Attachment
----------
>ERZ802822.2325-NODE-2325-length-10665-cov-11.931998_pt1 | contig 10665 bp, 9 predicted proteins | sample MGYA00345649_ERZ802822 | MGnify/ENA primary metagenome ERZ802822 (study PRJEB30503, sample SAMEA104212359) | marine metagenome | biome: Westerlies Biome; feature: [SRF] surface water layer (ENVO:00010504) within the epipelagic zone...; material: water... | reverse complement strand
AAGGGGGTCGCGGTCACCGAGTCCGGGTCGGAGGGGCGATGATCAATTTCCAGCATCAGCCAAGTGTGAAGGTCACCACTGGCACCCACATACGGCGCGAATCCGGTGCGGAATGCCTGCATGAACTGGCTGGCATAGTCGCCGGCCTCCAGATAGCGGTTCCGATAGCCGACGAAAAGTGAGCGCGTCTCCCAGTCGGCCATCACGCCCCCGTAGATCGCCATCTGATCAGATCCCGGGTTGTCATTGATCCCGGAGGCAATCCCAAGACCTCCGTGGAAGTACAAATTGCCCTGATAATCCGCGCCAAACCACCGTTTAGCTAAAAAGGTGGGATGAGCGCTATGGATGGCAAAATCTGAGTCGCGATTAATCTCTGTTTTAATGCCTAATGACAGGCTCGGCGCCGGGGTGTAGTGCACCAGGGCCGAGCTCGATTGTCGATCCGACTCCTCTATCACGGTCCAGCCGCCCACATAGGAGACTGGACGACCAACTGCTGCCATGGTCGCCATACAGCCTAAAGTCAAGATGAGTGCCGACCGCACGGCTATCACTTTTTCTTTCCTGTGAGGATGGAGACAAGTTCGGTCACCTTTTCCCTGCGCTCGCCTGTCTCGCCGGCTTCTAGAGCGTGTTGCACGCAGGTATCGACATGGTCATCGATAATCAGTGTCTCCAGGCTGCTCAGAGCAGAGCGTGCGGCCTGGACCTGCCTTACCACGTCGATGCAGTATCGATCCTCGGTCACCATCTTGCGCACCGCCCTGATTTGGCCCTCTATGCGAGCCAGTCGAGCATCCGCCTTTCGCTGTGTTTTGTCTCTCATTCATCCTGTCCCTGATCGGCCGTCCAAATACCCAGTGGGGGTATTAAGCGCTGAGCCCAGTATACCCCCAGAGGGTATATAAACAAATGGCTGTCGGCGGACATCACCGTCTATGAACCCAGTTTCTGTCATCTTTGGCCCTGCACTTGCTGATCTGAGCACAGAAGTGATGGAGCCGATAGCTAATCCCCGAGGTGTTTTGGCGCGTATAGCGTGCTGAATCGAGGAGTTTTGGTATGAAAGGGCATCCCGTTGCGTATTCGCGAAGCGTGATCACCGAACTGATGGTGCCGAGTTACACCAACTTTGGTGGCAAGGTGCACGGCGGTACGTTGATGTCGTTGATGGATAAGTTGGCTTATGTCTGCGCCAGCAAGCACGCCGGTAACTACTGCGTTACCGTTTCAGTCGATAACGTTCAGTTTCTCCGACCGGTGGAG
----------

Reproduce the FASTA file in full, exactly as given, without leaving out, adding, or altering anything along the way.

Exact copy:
>ERZ802822.2325-NODE-2325-length-10665-cov-11.931998_pt1 | contig 10665 bp, 9 predicted proteins | sample MGYA00345649_ERZ802822 | MGnify/ENA primary metagenome ERZ802822 (study PRJEB30503, sample SAMEA104212359) | marine metagenome | biome: Westerlies Biome; feature: [SRF] surface water layer (ENVO:00010504) within the epipelagic zone...; material: water... | reverse complement strand
AAGGGGGTCGCGGTCACCGAGTCCGGGTCGGAGGGGCGATGATCAATTTCCAGCATCAGCCAAGTGTGAAGGTCACCACTGGCACCCACATACGGCGCGAATCCGGTGCGGAATGCCTGCATGAACTGGCTGGCATAGTCGCCGGCCTCCAGATAGCGGTTCCGATAGCCGACGAAAAGTGAGCGCGTCTCCCAGTCGGCCATCACGCCCCCGTAGATCGCCATCTGATCAGATCCCGGGTTGTCATTGATCCCGGAGGCAATCCCAAGACCTCCGTGGAAGTACAAATTGCCCTGATAATCCGCGCCAAACCACCGTTTAGCTAAAAAGGTGGGATGAGCGCTATGGATGGCAAAATCTGAGTCGCGATTAATCTCTGTTTTAATGCCTAATGACAGGCTCGGCGCCGGGGTGTAGTGCACCAGGGCCGAGCTCGATTGTCGATCCGACTCCTCTATCACGGTCCAGCCGCCCACATAGGAGACTGGACGACCAACTGCTGCCATGGTCGCCATACAGCCTAAAGTCAAGATGAGTGCCGACCGCACGGCTATCACTTTTTCTTTCCTGTGAGGATGGAGACAAGTTCGGTCACCTTTTCCCTGCGCTCGCCTGTCTCGCCGGCTTCTAGAGCGTGTTGCACGCAGGTATCGACATGGTCATCGATAATCAGTGTCTCCAGGCTGCTCAGAGCAGAGCGTGCGGCCTGGACCTGCCTTACCACGTCGATGCAGTATCGATCCTCGGTCACCATCTTGCGCACCGCCCTGATTTGGCCCTCTATGCGAGCCAGTCGAGCATCCGCCTTTCGCTGTGTTTTGTCTCTCATTCATCCTGTCCCTGATCGGCCGTCCAAATACCCAGTGGGGGTATTAAGCGCTGAGCCCAGTATACCCCCAGAGGGTATATAAACAAATGGCTGTCGGCGGACATCACCGTCTATGAACCCAGTTTCTGTCATCTTTGGCCCTGCACTTGCTGATCTGAGCACAGAAGTGATGGAGCCGATAGCTAATCCCCGAGGTGTTTTGGCGCGTATAGCGTGCTGAATCGAGGAGTTTTGGTATGAAAGGGCATCCCGTTGCGTATTCGCGAAGCGTGATCACCGAACTGATGGTGCCGAGTTACACCAACTTTGGTGGCAAGGTGCACGGCGGTACGTTGATGTCGTTGATGGATAAGTTGGCTTATGTCTGCGCCAGCAAGCACGCCGGTAACTACTGCGTTACCGTTTCAGTCGATAACGTTCAGTTTCTCCGACCGGTGGAG